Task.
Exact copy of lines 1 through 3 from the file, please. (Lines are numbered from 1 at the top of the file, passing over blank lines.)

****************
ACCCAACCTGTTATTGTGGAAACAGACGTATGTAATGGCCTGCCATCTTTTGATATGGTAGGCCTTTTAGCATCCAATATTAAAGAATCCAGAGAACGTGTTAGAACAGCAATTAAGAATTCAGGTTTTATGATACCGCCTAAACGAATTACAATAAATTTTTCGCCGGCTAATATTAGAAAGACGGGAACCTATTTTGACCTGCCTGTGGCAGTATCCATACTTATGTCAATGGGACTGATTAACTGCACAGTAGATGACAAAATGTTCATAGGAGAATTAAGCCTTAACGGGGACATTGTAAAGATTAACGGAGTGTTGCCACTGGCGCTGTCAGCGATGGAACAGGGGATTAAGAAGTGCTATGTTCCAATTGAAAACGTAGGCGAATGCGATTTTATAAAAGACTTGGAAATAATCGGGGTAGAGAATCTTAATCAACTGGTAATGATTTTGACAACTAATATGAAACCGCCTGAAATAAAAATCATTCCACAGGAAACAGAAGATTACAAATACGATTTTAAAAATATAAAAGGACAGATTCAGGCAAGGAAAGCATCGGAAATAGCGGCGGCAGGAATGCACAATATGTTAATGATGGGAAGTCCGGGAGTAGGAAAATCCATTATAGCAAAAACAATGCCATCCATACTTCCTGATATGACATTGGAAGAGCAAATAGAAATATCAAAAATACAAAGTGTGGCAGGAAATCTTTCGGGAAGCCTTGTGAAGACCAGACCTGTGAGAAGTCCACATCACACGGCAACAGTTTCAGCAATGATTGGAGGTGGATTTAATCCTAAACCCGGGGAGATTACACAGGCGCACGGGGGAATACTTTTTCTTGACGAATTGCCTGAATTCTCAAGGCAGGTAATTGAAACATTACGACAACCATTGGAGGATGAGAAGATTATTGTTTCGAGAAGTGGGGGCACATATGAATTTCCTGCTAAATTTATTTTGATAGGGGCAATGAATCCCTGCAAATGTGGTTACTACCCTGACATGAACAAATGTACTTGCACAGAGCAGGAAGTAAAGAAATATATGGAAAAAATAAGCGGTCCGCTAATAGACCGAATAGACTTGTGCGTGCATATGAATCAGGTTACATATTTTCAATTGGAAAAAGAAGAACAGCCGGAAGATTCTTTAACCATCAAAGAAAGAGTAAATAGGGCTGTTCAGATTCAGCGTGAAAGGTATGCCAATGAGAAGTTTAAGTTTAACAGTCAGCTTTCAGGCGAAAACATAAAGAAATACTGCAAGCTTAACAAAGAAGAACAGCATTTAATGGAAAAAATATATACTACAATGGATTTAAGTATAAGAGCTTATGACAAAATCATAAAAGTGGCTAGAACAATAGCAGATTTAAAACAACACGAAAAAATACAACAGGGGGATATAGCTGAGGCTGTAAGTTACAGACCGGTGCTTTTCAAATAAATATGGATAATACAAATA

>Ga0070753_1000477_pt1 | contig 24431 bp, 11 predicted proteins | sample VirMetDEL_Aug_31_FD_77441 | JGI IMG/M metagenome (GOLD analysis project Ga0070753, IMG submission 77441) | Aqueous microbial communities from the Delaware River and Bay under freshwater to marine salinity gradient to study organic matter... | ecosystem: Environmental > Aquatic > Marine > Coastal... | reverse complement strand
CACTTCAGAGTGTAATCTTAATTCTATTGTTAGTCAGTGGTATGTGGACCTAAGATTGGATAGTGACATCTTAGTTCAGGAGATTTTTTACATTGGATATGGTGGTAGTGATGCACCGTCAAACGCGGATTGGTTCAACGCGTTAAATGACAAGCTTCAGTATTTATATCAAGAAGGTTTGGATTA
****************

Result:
ACCCAACCTGTTATTGTGGAAACAGACGTATGTAATGGCCTGCCATCTTTTGATATGGTAGGCCTTTTAGCATCCAATATTAAAGAATCCAGAGAACGTGTTAGAACAGCAATTAAGAATTCAGGTTTTATGATACCGCCTAAACGAATTACAATAAATTTTTCGCCGGCTAATATTAGAAAGACGGGAACCTATTTTGACCTGCCTGTGGCAGTATCCATACTTATGTCAATGGGACTGATTAACTGCACAGTAGATGACAAAATGTTCATAGGAGAATTAAGCCTTAACGGGGACATTGTAAAGATTAACGGAGTGTTGCCACTGGCGCTGTCAGCGATGGAACAGGGGATTAAGAAGTGCTATGTTCCAATTGAAAACGTAGGCGAATGCGATTTTATAAAAGACTTGGAAATAATCGGGGTAGAGAATCTTAATCAACTGGTAATGATTTTGACAACTAATATGAAACCGCCTGAAATAAAAATCATTCCACAGGAAACAGAAGATTACAAATACGATTTTAAAAATATAAAAGGACAGATTCAGGCAAGGAAAGCATCGGAAATAGCGGCGGCAGGAATGCACAATATGTTAATGATGGGAAGTCCGGGAGTAGGAAAATCCATTATAGCAAAAACAATGCCATCCATACTTCCTGATATGACATTGGAAGAGCAAATAGAAATATCAAAAATACAAAGTGTGGCAGGAAATCTTTCGGGAAGCCTTGTGAAGACCAGACCTGTGAGAAGTCCACATCACACGGCAACAGTTTCAGCAATGATTGGAGGTGGATTTAATCCTAAACCCGGGGAGATTACACAGGCGCACGGGGGAATACTTTTTCTTGACGAATTGCCTGAATTCTCAAGGCAGGTAATTGAAACATTACGACAACCATTGGAGGATGAGAAGATTATTGTTTCGAGAAGTGGGGGCACATATGAATTTCCTGCTAAATTTATTTTGATAGGGGCAATGAATCCCTGCAAATGTGGTTACTACCCTGACATGAACAAATGTACTTGCACAGAGCAGGAAGTAAAGAAATATATGGAAAAAATAAGCGGTCCGCTAATAGACCGAATAGACTTGTGCGTGCATATGAATCAGGTTACATATTTTCAATTGGAAAAAGAAGAACAGCCGGAAGATTCTTTAACCATCAAAGAAAGAGTAAATAGGGCTGTTCAGATTCAGCGTGAAAGGTATGCCAATGAGAAGTTTAAGTTTAACAGTCAGCTTTCAGGCGAAAACATAAAGAAATACTGCAAGCTTAACAAAGAAGAACAGCATTTAATGGAAAAAATATATACTACAATGGATTTAAGTATAAGAGCTTATGACAAAATCATAAAAGTGGCTAGAACAATAGCAGATTTAAAACAACACGAAAAAATACAACAGGGGGATATAGCTGAGGCTGTAAGTTACAGACCGGTGCTTTTCAAATAAATATGGATAATACAAATA

>Ga0070753_1000477_pt1 | contig 24431 bp, 11 predicted proteins | sample VirMetDEL_Aug_31_FD_77441 | JGI IMG/M metagenome (GOLD analysis project Ga0070753, IMG submission 77441) | Aqueous microbial communities from the Delaware River and Bay under freshwater to marine salinity gradient to study organic matter... | ecosystem: Environmental > Aquatic > Marine > Coastal... | reverse complement strand
CACTTCAGAGTGTAATCTTAATTCTATTGTTAGTCAGTGGTATGTGGACCTAAGATTGGATAGTGACATCTTAGTTCAGGAGATTTTTTACATTGGATATGGTGGTAGTGATGCACCGTCAAACGCGGATTGGTTCAACGCGTTAAATGACAAGCTTCAGTATTTATATCAAGAAGGTTTGGATTA